Providers could be left disappointed in their efforts to build their own pension dashboards to support the Government’s initiative as discussions continue over the future of the service.
As first reported by Money Marketing, the Department for Work and Pensions took control of the project from the Treasury in October as the Government and industry attempts to set a framework for how consumers can view all their pension pots in one place by 2019.
Providers such as Aviva have argued that pension providers, banks, technology firms and others should be able to build their own “shop front” on the “plumbing” designed by the Government to improve competition and choice.
However, sources close to the discussions say that the DWP has expressed a preference for a single dashboard, which would not be accessible to advisers, and would only be available directly or through the forthcoming single public guidance body.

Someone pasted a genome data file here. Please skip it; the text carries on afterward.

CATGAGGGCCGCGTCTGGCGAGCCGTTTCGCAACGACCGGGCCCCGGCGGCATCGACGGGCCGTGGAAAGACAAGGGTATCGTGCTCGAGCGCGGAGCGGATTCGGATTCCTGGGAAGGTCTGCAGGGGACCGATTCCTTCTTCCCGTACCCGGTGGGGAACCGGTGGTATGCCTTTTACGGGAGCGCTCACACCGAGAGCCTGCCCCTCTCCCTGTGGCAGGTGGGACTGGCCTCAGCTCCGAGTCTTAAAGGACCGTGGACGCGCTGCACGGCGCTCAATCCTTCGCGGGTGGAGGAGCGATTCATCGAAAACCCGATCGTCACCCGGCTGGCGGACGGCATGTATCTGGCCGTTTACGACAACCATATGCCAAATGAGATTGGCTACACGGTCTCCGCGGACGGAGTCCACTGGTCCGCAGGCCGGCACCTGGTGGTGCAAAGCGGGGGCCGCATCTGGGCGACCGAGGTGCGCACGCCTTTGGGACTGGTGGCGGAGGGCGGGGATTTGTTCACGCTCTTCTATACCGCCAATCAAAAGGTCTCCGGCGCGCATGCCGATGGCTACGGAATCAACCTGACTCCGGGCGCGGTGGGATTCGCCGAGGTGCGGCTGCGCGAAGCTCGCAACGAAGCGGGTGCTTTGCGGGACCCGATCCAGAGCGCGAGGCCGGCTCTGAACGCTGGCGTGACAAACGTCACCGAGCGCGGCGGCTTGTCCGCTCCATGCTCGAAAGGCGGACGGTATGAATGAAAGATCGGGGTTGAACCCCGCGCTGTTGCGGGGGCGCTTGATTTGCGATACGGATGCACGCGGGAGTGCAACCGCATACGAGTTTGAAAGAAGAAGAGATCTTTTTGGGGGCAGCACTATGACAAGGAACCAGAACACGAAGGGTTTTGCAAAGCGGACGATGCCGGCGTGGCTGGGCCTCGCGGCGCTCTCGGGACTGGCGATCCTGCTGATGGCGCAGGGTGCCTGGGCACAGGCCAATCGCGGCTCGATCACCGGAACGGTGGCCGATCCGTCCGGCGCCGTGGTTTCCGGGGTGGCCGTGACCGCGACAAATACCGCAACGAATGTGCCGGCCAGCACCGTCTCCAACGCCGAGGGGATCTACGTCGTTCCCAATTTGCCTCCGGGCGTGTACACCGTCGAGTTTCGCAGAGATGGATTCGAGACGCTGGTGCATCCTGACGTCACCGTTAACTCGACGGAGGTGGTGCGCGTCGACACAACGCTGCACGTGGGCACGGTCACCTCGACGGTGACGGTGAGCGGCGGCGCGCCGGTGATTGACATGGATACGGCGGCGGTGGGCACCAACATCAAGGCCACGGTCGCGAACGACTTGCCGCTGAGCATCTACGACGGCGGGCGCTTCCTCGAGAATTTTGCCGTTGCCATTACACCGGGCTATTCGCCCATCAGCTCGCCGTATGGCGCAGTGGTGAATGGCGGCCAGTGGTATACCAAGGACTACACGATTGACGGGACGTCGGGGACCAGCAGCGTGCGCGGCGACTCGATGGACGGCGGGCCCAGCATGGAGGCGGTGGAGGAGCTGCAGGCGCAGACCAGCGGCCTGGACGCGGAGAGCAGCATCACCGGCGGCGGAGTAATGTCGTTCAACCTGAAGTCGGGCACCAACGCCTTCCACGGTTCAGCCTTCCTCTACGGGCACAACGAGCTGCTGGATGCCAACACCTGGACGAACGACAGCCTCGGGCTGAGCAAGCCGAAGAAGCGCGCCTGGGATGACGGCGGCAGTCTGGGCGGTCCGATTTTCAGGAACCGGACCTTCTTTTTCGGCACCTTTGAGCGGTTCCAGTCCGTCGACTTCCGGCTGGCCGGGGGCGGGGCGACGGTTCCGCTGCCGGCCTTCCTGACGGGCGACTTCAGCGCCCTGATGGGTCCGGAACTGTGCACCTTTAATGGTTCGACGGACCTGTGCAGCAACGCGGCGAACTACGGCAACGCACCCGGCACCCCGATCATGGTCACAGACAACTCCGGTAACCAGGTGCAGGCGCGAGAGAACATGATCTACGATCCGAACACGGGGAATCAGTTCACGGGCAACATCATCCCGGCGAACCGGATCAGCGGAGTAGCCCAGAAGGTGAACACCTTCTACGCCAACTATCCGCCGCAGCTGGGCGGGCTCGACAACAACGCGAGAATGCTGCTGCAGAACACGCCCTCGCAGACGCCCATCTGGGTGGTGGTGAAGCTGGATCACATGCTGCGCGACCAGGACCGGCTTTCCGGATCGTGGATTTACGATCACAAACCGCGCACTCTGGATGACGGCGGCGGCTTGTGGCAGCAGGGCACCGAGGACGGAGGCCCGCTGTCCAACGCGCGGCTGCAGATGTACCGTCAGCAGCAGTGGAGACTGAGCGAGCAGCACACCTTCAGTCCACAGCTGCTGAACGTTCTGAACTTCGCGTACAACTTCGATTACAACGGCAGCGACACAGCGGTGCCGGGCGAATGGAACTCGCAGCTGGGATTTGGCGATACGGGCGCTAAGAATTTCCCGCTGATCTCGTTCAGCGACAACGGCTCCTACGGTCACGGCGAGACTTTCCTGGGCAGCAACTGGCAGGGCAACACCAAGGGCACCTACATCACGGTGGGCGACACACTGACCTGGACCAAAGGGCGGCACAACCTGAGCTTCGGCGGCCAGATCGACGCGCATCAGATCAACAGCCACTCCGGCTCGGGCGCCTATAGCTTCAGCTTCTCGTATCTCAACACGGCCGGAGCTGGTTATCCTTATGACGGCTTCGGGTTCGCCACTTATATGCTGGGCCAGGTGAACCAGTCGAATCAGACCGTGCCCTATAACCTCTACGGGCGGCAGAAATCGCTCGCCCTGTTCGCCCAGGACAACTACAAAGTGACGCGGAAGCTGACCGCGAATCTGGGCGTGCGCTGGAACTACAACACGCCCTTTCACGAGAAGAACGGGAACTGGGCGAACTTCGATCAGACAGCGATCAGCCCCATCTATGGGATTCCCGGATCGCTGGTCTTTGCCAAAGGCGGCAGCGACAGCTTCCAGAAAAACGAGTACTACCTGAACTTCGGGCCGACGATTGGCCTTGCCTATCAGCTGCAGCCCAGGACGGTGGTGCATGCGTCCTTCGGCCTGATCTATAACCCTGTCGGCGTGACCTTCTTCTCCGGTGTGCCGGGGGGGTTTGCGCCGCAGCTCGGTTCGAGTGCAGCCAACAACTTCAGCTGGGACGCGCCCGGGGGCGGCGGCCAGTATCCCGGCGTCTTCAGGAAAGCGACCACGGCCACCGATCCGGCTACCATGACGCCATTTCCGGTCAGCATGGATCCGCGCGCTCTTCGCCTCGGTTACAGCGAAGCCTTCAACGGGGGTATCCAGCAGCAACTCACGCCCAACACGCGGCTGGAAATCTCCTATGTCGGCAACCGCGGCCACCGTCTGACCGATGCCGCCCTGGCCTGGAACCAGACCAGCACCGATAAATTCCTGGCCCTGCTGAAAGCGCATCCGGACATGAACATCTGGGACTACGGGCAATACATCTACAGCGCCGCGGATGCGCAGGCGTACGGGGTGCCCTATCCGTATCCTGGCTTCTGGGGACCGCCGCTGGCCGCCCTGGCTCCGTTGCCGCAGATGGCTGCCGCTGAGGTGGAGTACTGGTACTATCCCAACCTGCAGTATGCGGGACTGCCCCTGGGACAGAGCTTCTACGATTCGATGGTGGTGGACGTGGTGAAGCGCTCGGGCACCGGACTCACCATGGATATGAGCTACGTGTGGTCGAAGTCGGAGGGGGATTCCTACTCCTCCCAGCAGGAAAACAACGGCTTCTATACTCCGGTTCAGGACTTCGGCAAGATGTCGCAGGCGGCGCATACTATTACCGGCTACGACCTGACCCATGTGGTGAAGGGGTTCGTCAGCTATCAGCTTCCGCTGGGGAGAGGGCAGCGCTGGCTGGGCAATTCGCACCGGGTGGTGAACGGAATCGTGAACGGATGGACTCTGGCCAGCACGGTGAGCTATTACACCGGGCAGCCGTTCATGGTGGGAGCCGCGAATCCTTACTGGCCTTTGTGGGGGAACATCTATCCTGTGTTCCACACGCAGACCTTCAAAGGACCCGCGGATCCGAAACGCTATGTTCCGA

One source says: “Pension dashboards have huge potential to help consumers better understand their likely income in retirement, but inevitably they will then want to ask ‘what do I do next?’ Consumers should have the right to choose who they ask for help and advice. If the DWP converts the project from the federated model that was at the heart of the Treasury plans, to a single central system where help can only come from the new single guidance body, the benefit to consumers will be greatly reduced.”
The dashboard project’s website has contained references to multiple services for consumers since it was set up.
For example, one section reads: “Pensions dashboards will let you see all of your pension savings at the same time. You can choose which pension dashboard you use.”
A DWP spokesperson declined to comment on any decisions taken at this stage, but said that after launching a prototype earlier this year, feasibility testing will be done next year on multiple dashboard.
The Association of British Insurers, which is convening the project has been criticised for not ensuring advisers can access dashboards from the start.
A separate source with knowledge of early discussions says that the ABI and Government were highly aware of security risks, and would want to encourage consumers to load up their dashboards in meetings with advisers so that IFAs could view the output anyway.
The ABI has defended its position on adviser access, saying that the option could still be open for advisers to see the dashboard’s output with client consent at a later stage.